What do you guys think? Any help or advice from other spoonies would be greatly appreciated!!
I'm at uni with CFS/ME, and I won't lie it's been difficult but I wouldn't want to be anywhere else.

I will say you're very very unlikely to get DSA for a wheelchair/scooter. This is something that would need to come from your local authority, and funding is very tight. Even when I couldn't walk more than 10 steps I couldn't get one. DSA is for study related things like note takers, dictaphones, specialist software like dictation software and colour filters etc. The closest thing they offered me was a small lightweight suitcase on wheels to carry my things to classes in instead of a backpack, but I didn't take it because the uneven weight caused me more pain.

I also had to take a year out, though I did in the middle of college. I did my first year, was forced to take a year out, then went back and then came straight to uni. I've definitely flared and there's been weeks in a row where I haven't been in at all, but I'm very good at managing my time and getting things done. I have an access statement from the uni disability team and this allows me up to 2 weeks extension if I need it as long as I ask for it in advance of a deadline which I use if I'm getting behind and haven't been able to work at home as much because I've been sleeping most of the time.

Halls can be really tricky because they're loud and very social. I would definitely speak to the disability and accommodation teams about getting suitable accommodation for you so that you can be as close to everything as possible, have a suitable room, and can be quiet enough to give you space to rest when you need it. You might find you're better off in a studio or something like that, but it also depends on your budget.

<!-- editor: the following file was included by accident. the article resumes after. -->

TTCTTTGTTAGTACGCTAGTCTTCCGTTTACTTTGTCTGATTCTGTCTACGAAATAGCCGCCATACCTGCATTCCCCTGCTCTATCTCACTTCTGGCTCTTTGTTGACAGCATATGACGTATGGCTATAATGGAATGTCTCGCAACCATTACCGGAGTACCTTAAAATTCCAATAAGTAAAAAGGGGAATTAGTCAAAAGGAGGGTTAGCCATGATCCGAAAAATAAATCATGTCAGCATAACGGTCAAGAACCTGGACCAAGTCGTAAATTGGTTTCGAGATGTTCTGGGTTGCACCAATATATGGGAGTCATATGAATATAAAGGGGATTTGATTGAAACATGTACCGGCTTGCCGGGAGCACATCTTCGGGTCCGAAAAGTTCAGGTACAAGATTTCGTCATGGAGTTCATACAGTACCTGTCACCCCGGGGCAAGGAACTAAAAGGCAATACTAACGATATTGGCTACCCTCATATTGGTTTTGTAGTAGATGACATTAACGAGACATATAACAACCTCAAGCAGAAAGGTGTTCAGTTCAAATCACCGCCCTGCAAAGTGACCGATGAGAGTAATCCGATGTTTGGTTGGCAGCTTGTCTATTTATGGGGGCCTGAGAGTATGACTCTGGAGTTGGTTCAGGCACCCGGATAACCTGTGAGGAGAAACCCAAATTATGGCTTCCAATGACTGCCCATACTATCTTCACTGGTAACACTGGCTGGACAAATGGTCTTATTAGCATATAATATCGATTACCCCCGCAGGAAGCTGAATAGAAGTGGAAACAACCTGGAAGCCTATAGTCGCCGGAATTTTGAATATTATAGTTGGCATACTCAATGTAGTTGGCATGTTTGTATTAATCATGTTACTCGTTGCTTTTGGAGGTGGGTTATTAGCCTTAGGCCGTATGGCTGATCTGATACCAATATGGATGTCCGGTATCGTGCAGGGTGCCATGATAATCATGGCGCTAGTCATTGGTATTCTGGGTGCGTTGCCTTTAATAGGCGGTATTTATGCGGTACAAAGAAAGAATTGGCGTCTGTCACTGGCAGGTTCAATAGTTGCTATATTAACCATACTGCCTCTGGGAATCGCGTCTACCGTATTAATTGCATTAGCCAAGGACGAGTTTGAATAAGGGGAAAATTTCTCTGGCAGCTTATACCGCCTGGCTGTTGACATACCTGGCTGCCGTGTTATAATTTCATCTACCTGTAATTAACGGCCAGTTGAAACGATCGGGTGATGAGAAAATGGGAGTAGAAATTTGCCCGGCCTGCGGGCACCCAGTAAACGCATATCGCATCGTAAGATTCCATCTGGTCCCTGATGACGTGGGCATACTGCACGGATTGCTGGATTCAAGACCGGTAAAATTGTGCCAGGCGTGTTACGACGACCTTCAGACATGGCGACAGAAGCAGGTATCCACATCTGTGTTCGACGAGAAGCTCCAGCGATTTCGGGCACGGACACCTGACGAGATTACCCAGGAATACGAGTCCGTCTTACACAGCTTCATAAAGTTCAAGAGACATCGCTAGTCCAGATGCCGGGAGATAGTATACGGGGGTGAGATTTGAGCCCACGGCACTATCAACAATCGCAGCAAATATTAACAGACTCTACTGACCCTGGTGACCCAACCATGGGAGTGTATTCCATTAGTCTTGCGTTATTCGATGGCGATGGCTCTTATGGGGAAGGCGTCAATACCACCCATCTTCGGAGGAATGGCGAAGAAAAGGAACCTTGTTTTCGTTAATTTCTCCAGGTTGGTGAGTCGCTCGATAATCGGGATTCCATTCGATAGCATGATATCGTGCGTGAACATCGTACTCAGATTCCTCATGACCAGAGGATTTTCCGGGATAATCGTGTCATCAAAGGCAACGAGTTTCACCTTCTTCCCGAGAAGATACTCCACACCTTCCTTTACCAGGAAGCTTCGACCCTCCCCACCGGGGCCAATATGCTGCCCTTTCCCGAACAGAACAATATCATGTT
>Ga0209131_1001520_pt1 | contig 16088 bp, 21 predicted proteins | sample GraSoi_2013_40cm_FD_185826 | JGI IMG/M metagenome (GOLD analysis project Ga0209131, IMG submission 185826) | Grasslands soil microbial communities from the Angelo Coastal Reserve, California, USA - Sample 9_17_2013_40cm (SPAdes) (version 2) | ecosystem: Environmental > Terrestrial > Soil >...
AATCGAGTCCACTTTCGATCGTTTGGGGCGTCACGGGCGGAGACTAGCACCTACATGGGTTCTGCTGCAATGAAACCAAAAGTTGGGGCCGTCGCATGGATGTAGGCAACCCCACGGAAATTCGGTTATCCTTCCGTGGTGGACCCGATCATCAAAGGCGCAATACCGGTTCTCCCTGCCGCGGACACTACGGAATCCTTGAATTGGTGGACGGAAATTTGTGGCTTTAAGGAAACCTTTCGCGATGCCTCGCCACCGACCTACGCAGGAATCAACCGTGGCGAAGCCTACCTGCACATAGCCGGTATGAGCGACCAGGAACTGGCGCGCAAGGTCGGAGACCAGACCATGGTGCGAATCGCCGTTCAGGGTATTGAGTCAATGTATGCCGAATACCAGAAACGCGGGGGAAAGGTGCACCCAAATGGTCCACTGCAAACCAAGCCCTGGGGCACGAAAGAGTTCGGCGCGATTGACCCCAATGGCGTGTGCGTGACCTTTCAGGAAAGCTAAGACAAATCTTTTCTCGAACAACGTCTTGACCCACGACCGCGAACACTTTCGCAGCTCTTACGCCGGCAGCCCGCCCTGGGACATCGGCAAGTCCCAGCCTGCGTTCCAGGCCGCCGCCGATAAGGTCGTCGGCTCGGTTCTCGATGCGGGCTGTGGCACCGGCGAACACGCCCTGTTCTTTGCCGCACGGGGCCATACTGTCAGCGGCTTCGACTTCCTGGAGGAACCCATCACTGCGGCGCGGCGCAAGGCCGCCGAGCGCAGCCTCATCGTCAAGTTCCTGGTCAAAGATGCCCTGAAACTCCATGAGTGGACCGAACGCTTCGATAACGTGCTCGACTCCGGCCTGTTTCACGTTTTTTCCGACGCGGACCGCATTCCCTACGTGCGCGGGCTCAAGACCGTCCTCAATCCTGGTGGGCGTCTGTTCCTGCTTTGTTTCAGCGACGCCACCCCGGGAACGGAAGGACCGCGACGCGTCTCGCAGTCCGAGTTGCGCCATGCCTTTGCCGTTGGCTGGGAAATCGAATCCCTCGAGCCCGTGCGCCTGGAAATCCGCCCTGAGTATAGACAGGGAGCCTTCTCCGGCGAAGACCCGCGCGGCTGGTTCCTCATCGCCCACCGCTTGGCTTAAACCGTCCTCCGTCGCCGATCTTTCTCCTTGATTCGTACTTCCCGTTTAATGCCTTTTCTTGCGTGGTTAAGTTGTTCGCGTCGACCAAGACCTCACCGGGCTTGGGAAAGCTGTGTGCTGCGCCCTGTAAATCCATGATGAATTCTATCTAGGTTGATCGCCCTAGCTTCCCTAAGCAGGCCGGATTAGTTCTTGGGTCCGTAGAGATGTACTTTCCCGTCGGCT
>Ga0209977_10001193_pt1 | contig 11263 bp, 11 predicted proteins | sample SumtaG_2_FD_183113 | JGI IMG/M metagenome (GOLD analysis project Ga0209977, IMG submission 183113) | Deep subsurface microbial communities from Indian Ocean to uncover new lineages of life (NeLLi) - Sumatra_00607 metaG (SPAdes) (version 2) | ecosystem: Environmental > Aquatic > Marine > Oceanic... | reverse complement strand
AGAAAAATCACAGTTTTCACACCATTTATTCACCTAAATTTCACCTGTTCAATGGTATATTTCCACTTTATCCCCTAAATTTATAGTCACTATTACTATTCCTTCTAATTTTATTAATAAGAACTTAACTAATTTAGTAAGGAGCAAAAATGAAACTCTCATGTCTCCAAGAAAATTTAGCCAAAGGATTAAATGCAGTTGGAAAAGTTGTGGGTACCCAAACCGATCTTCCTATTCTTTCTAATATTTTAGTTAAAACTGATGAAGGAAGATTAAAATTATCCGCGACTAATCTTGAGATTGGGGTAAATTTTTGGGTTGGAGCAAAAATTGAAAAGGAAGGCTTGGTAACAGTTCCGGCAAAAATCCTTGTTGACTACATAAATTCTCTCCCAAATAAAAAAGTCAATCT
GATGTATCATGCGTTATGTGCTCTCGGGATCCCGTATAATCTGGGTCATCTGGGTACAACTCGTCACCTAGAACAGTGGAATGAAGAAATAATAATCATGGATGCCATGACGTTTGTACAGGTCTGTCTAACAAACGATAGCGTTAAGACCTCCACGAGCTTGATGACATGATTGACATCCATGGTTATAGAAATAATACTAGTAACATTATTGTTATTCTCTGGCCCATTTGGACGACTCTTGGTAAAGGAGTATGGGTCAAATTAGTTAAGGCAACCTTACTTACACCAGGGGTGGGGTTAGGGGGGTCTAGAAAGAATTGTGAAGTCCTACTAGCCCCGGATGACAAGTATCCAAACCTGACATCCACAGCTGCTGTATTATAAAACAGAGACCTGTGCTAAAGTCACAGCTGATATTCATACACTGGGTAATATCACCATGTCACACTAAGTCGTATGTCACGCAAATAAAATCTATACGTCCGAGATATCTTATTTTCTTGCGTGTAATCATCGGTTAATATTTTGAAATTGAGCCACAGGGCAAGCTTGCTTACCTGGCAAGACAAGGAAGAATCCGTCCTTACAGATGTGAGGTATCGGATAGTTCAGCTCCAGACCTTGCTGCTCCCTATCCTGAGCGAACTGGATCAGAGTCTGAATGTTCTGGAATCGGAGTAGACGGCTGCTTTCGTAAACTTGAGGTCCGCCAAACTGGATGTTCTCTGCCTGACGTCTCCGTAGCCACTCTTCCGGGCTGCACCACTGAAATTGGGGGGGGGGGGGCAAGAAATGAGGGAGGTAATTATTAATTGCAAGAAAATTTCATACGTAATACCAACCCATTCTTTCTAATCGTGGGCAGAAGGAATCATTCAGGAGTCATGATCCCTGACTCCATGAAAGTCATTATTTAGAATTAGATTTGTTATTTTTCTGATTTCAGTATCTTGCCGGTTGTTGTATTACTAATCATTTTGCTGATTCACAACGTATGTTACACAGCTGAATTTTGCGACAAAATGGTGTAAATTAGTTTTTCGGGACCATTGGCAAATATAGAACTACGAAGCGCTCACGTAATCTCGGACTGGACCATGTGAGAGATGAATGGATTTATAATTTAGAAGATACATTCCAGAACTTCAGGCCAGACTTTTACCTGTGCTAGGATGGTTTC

Also think about things like travelling between uni and home. I live quite far from any unis and also in the middle of nowhere, and I wanted a really accessible city so came to Nottingham, but it does mean I can't go home for the weekend when I want to because the 2 hour journey each way tires me out too much. In first year I was lucky because my mum could come and visit me, but this year she hasn't been able to apart from one of two days so I've hardly seen her, and only went home for Christmas. Definitely keep this in mind, because it's good to be close enough to your support system so that you can use them if you need to.

Chances are you will flare up and crash at some point if this happens to you already, so it's really important to be in close contact with your university disability team and course team and keep them in the loop. If possible, meet with the disability team before you get to uni so you can get things like adjustments and access statements sorted in advance. Mine allows for the extensions I mentioned earlier, understanding for more absences, to ask for classes to be reachable by lifts or level access, and to allow me to switch groups so that I can tailor my timetable a little bit so it's more suitable